So you're ready to retire but don't have a cushion of money in your 401(k) account. What went wrong? Maybe you didn't contribute enough, if you participated at all. Or maybe you tapped into those funds prematurely. Or you failed miserably as a do-it-yourself investor and forgot that markets go down as well as up.
As it turns out, the single biggest factor in determining the size of a 401(k) nest egg -- which 61 million Americans rely on -- is the amount of your company's employee match. Yet figuring out how one plan stacks up against another isn't so simple. A recent Bloomberg News ranking that compares the plans of the 250 largest public companies removes some of the opacity of the 401(k) universe and gives employers and workers a few cues on how to improve the retirement savings rate.
The typical U.S. household approaching retirement has only $120,000 in savings, or about one-tenth what experts say is needed. Since the 1980s, when companies started shifting retirement costs from their balance sheets to their employees by ending guaranteed pensions, the new 401(k) accounts were sold as a way of letting Americans chart their own financial course. Instead, too many people have run into a fog bank.
In the Bloomberg rankings, employees can see for the first time how their plan's matching formulas, investment options and vesting periods stack up against other plans, based on 2012 filings (the latest available) at the U.S. Department of Labor.
Companies ranked high if they matched worker contributions at greater than 1:1, made contributions in every payroll period instead of once a year, allowed immediate vesting, and offered low-fee index funds.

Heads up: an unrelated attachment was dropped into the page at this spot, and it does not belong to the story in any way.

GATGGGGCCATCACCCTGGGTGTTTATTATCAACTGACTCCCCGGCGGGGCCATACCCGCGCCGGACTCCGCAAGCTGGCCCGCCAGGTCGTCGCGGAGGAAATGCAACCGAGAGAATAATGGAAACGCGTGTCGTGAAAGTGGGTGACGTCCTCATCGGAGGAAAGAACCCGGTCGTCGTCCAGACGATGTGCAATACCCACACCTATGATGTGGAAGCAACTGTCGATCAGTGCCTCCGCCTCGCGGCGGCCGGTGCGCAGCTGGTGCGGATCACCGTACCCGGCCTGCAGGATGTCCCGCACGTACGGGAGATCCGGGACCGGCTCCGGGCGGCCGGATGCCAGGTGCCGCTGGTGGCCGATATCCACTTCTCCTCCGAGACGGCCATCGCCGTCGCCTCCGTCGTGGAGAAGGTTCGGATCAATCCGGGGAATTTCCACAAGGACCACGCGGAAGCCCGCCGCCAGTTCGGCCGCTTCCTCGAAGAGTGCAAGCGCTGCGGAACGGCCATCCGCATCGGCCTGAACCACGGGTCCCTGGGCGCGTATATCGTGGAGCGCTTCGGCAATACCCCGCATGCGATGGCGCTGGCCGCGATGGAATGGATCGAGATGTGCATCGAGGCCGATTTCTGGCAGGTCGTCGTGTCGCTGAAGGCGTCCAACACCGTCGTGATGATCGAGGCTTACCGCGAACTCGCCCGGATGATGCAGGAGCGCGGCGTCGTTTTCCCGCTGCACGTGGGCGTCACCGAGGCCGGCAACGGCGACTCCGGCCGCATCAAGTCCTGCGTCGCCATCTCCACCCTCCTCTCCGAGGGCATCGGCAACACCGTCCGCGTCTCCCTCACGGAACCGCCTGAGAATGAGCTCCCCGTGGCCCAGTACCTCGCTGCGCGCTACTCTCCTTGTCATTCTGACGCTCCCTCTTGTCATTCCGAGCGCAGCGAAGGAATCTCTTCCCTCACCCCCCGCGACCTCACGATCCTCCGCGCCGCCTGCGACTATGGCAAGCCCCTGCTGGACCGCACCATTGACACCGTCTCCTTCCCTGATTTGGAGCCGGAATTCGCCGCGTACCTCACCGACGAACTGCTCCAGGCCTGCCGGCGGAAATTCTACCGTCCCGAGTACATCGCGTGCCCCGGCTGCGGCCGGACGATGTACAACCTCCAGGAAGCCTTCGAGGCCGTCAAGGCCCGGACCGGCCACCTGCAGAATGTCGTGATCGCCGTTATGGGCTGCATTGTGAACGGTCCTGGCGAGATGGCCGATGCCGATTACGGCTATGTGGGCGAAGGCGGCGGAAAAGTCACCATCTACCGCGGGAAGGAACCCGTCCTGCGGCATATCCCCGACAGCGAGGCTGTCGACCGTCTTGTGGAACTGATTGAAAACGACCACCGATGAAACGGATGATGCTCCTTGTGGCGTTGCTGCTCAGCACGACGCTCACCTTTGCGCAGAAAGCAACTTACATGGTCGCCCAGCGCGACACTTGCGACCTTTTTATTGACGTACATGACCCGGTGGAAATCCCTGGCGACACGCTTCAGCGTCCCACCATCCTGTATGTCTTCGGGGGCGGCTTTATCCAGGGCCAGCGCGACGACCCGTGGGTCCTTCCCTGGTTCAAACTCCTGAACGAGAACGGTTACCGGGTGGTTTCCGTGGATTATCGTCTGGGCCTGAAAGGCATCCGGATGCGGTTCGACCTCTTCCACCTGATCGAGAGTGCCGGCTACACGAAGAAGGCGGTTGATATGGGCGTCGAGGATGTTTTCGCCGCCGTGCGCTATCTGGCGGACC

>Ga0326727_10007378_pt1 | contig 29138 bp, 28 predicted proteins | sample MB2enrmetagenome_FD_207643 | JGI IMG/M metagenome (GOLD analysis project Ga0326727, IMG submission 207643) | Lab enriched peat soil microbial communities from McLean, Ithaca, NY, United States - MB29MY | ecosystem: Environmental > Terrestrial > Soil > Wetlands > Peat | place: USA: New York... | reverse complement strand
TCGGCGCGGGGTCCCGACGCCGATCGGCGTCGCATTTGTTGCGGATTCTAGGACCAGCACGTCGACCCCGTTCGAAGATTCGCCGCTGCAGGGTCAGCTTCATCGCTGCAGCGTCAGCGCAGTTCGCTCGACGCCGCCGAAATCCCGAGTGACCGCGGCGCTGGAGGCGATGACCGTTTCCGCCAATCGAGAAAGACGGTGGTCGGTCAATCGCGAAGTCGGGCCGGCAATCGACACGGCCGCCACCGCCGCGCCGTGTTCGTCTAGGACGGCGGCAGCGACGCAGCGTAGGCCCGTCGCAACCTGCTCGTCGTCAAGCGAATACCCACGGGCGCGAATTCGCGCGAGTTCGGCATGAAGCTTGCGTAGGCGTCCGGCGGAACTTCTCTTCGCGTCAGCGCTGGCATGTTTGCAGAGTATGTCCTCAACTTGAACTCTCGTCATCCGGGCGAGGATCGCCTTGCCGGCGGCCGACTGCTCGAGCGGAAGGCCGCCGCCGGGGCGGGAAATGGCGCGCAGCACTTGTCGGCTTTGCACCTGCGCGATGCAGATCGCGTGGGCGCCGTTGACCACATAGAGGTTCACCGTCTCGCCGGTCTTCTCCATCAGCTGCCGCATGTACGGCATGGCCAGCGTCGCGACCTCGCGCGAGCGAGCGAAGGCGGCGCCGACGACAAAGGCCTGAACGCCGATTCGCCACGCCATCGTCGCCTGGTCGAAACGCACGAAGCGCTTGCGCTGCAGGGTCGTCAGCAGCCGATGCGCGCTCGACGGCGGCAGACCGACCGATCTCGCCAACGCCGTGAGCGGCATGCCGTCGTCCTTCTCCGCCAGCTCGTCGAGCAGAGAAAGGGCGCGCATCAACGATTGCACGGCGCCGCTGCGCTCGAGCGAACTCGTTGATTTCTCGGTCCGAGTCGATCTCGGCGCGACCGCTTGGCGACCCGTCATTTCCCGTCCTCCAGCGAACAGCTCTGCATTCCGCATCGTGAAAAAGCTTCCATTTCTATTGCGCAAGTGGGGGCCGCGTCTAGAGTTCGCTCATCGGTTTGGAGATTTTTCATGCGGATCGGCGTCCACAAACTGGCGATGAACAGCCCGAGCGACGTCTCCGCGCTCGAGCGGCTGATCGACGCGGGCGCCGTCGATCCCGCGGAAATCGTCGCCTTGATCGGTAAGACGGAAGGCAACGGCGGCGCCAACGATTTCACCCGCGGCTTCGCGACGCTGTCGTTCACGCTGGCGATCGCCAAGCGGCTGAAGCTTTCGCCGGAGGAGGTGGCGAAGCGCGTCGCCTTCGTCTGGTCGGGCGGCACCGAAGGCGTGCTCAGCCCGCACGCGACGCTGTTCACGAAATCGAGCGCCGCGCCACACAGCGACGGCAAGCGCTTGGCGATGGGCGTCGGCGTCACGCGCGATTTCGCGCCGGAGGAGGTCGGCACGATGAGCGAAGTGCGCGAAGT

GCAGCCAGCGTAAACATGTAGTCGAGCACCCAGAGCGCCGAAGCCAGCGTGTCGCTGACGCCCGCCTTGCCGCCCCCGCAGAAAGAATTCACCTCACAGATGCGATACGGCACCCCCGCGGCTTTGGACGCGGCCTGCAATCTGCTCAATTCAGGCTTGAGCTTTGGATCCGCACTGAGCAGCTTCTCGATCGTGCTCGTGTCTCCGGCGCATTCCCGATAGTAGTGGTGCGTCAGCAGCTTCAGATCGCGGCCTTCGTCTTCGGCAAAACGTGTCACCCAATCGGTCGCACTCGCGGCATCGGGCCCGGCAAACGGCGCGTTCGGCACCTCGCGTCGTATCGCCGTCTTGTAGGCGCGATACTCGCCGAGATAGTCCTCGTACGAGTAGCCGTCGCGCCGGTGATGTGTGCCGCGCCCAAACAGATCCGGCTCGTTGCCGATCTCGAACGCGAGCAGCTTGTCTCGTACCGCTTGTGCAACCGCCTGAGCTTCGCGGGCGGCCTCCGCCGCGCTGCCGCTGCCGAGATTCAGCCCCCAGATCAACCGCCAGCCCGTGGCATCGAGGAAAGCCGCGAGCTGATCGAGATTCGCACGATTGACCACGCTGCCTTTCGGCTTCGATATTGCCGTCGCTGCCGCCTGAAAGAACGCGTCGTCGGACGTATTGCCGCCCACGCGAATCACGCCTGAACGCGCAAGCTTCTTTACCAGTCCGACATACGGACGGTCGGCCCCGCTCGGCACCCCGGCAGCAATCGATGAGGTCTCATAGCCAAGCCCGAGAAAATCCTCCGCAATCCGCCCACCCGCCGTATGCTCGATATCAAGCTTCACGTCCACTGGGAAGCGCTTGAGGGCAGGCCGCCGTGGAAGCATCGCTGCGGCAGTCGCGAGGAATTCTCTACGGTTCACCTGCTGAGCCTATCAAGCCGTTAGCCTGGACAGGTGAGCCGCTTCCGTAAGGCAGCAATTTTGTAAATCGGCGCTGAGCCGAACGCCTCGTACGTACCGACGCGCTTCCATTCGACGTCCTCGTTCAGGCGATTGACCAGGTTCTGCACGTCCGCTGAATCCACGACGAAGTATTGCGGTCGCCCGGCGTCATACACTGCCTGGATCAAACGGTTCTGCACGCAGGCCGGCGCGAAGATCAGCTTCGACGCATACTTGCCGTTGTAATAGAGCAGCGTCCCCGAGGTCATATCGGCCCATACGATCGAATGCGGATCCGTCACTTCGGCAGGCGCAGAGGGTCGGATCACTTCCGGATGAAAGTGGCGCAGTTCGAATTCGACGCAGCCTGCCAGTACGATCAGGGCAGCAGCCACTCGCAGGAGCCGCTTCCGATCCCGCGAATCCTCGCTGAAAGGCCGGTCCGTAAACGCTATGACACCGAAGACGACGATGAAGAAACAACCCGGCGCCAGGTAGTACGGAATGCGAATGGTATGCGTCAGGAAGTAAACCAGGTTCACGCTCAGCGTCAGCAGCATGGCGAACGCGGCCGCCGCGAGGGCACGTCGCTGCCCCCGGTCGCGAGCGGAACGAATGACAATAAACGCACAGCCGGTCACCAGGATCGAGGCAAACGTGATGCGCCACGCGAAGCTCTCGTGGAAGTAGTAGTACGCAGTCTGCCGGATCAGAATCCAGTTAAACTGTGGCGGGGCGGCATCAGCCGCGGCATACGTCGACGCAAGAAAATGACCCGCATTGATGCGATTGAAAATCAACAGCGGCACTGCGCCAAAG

The findings are somewhat surprising. Companies such as Costco Wholesale Corp. and Whole Foods Market Inc. that promote a socially responsible image rank near the bottom (both say they offer other perks such as generous health-care coverage). Scoring high were energy and life-sciences companies, with ConocoPhillips ranked No. 1. Its goal is to allow employees to have 80 percent of their income in retirement -- what retirement experts say should be the goal for most people -- with the company providing two-thirds of that.
Most employers can't afford to be that generous. But if a plan fails to match contributions at 50 cents on the dollar at least, it could amount to hundreds of thousands less in savings over the course of a career. (If you're wondering, Bloomberg LP, which isn't publicly traded and so was not included in the rankings, has a 401(k) that matches employee contributions at 50 cents on the dollar and has a three-year vesting period.)
Of course, there is no law or regulation requiring companies to provide matching funds, let alone retirement plans. Yet many do because they help attract and retain talent. Companies that offer plans, moreover, have a legal duty to provide funds that are suitable for their employees' risk appetite and level of financial knowledge. Some companies will even respond to employee or public pressure when asked why their plans are comparatively stingy.
Until this year, for example, Facebook Inc. -- which was last in the rankings -- didn't match employee contributions. Two months after Bloomberg contacted the company, Facebook changed its policy.
Companies can do more to help employees work the 401(k) ropes by providing professional advice and offering low-cost index funds. Companies could also do more to promote savings by auto-enrolling employees in low-risk funds and giving them the opportunity to opt out. Studies show most workers will stay put, taking advantage of the free money and generous tax breaks in the process.
Unfortunately, companies don't seem to mind the lack of transparency, having done little to shine a light on fees and other plan costs. Their employees, however, can't afford to stay in the dark.
--Editors: Paula Dwyer, Katy Roberts.
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